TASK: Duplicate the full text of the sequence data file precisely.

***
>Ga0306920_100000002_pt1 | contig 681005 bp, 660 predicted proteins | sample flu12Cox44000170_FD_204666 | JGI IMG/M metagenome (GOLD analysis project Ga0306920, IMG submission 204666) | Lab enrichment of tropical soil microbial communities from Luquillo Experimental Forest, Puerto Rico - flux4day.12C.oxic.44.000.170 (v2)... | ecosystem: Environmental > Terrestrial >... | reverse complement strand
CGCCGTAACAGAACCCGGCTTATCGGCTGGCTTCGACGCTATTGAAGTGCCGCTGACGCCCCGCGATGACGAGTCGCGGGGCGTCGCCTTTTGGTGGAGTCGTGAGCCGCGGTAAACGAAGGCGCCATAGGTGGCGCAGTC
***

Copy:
>Ga0306920_100000002_pt1 | contig 681005 bp, 660 predicted proteins | sample flu12Cox44000170_FD_204666 | JGI IMG/M metagenome (GOLD analysis project Ga0306920, IMG submission 204666) | Lab enrichment of tropical soil microbial communities from Luquillo Experimental Forest, Puerto Rico - flux4day.12C.oxic.44.000.170 (v2)... | ecosystem: Environmental > Terrestrial >... | reverse complement strand
CGCCGTAACAGAACCCGGCTTATCGGCTGGCTTCGACGCTATTGAAGTGCCGCTGACGCCCCGCGATGACGAGTCGCGGGGCGTCGCCTTTTGGTGGAGTCGTGAGCCGCGGTAAACGAAGGCGCCATAGGTGGCGCAGTC